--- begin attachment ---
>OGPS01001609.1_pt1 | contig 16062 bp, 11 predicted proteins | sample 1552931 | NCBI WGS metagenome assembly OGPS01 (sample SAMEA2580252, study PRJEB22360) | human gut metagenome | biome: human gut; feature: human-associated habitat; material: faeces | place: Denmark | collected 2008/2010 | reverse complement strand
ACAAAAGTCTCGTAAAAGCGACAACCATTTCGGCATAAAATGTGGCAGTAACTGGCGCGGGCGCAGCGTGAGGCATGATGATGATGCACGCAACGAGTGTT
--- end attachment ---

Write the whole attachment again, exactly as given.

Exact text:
>OGPS01001609.1_pt1 | contig 16062 bp, 11 predicted proteins | sample 1552931 | NCBI WGS metagenome assembly OGPS01 (sample SAMEA2580252, study PRJEB22360) | human gut metagenome | biome: human gut; feature: human-associated habitat; material: faeces | place: Denmark | collected 2008/2010 | reverse complement strand
ACAAAAGTCTCGTAAAAGCGACAACCATTTCGGCATAAAATGTGGCAGTAACTGGCGCGGGCGCAGCGTGAGGCATGATGATGATGCACGCAACGAGTGTT